• Base all the other games you play on problem solving. You can do a game called “wheel of fortune” using an app on an iPad, or create one that has different wheels based on spins, style of play, etc. There are two players. The coach spins and whatever spot it lands on one player has to play with that style of play against another player who also has to play based on how the wheel is spun for him or her. 
5. Heartfelt – It is not until your students realize how much you care about tennis that they will begin to understand how much you know about the sport. Below are heartfelt actions that will keep you motivated and show your true passion for the game as a coach: 
  • Go to tournaments and provide specific feedback after matches.
  • Spend 10 minutes after a lesson giving parents specific feedback on their child’s progress. 
  • Hit with new members at the club when you have downtime and then provide them with names of members as potential hitting partners. 
  • Encourage fellow coaches to go above and beyond to help all the students they teach. Remember that your encouragement as a coach is what fuels a successful program with energy, creativity and continuity.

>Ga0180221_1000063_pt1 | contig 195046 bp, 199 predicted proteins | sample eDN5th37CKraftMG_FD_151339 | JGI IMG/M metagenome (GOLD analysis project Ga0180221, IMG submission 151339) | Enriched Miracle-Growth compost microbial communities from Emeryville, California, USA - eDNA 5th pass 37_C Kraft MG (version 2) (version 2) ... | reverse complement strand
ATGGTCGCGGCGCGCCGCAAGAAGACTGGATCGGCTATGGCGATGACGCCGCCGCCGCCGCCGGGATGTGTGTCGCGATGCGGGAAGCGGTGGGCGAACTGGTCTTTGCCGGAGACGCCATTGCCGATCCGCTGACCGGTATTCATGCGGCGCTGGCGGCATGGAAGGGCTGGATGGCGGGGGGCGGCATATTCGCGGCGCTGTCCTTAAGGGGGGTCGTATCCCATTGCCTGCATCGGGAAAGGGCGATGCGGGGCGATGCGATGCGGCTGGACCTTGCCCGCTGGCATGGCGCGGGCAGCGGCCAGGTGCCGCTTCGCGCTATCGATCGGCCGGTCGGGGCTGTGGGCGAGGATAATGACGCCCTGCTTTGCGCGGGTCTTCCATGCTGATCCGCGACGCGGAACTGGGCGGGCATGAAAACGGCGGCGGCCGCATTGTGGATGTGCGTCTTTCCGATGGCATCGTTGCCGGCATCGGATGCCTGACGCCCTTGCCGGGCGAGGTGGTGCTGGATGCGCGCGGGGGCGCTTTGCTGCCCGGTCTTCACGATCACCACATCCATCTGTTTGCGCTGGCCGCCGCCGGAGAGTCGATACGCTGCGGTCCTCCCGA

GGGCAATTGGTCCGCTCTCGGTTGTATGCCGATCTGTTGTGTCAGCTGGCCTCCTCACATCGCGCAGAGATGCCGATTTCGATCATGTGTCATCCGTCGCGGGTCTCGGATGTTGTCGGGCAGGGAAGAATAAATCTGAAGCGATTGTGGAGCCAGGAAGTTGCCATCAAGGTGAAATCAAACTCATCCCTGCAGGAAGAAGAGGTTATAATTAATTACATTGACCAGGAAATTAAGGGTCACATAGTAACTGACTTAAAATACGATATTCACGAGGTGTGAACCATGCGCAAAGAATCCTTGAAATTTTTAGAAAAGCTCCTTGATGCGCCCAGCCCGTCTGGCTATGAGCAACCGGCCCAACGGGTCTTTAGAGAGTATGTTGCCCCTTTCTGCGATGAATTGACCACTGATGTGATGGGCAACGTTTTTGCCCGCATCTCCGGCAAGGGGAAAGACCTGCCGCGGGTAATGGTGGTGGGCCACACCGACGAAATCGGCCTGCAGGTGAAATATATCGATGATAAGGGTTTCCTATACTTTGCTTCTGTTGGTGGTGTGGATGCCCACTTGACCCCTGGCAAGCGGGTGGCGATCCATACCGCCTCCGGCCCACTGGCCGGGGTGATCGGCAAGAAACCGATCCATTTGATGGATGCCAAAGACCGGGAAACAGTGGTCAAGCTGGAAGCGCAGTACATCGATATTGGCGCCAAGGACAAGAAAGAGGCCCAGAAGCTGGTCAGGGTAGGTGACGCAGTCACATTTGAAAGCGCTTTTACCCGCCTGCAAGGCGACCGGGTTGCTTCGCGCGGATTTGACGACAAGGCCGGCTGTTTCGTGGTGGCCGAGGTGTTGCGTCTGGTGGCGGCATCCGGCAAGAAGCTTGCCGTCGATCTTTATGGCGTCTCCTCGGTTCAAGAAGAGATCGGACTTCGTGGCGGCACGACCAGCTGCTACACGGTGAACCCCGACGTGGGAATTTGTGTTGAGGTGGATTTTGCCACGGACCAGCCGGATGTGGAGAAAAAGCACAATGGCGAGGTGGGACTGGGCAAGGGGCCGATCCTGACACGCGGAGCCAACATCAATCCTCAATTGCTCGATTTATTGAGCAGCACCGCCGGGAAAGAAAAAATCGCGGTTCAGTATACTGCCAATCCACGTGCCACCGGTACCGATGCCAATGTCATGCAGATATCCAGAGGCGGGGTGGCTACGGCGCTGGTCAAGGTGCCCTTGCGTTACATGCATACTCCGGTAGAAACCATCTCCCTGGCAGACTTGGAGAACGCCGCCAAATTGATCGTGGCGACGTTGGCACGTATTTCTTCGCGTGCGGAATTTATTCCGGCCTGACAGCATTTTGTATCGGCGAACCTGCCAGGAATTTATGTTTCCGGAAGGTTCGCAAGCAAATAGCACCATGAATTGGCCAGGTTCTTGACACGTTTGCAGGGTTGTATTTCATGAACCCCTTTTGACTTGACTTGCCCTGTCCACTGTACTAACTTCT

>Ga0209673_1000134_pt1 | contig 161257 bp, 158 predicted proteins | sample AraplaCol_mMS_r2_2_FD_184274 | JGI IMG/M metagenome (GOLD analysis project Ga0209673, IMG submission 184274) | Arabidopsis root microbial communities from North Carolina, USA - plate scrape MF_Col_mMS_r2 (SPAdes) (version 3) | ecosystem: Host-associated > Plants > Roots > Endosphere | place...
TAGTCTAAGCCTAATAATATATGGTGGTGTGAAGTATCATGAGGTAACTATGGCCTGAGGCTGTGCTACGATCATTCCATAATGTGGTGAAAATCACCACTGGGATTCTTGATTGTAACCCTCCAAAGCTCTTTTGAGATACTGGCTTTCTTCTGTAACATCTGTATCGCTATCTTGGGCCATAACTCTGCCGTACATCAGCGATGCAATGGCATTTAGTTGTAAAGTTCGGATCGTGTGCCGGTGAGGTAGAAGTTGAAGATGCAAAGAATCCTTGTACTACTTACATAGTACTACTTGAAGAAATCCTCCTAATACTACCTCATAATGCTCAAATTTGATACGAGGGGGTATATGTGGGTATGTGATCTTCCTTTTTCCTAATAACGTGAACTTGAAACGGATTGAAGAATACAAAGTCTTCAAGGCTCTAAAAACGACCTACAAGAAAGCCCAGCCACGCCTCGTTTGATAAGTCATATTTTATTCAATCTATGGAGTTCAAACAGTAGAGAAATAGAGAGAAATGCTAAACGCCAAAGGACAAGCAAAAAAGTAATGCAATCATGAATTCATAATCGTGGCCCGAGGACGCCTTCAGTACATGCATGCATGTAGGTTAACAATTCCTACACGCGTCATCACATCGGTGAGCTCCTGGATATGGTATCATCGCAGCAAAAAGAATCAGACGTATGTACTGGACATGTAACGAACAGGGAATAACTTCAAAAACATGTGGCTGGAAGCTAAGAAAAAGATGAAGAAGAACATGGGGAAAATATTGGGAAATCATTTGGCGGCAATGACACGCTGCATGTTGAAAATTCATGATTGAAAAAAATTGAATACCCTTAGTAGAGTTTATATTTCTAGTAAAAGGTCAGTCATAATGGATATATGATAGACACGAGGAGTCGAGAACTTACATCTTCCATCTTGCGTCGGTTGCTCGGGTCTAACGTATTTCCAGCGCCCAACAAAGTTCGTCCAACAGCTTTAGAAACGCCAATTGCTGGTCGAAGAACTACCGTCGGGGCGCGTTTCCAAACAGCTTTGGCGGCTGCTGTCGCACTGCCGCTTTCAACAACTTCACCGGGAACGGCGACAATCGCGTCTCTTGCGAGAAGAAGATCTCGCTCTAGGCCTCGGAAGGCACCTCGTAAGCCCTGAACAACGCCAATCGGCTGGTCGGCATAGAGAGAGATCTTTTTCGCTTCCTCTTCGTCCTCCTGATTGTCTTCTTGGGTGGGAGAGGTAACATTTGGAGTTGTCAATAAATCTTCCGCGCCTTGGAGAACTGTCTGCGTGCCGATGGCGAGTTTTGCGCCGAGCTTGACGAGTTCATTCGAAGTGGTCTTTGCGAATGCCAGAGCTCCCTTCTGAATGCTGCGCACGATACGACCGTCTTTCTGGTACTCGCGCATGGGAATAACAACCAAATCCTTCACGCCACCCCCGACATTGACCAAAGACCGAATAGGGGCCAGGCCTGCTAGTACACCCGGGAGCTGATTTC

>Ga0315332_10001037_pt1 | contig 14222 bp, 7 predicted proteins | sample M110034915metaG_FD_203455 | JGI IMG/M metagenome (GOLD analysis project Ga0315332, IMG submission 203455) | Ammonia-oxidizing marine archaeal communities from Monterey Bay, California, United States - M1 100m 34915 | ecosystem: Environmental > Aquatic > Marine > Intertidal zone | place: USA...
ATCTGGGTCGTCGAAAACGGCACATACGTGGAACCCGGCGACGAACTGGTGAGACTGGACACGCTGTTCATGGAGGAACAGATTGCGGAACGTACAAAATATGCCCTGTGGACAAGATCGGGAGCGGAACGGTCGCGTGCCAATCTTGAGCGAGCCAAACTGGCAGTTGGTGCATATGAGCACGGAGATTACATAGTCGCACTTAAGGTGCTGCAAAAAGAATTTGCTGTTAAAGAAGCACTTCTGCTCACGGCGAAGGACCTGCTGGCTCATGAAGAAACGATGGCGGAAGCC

We hope these principles will encourage and guide you in a sport that can be very challenging at times, but the most rewarding sport you could ever coach! 


Jeremy Carl is Director of Junior Tennis for Blue Chip Sports Management and is a USTA High Performance Coach. He was former head pro at Burke Racquet and Swim Club in Burke, Va., and former tennis director at Mount Vernon Athletic Club in Alexandria, Va. 

Tim Bainton is the Founder and Executive Director of Blue Chip Sports Management and Blue Chip Tennis Academies. A multiple USTA, USPTA and PTR sectional Pro of the Year, he is an HPCE graduate and PTR Professional 5A. He received the 2016 IHRSA Rising Star Award for contributions to the Fitness Industry.  

Farley Youman is a tennis professional with Blue Chip Tennis Academy. He is teaching full time at both the Worldgate Club (Herndon, Va.) and the Burke Club (Burke, Va.).  He previously taught 250 students over the course of six months at Saddlebrook Tennis Resort (Wesley Chapel, Fla.), which is ranked third in the world by Tennis Resorts On Line. 




 
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ߦ   Playing Tennis Linked to Longer Life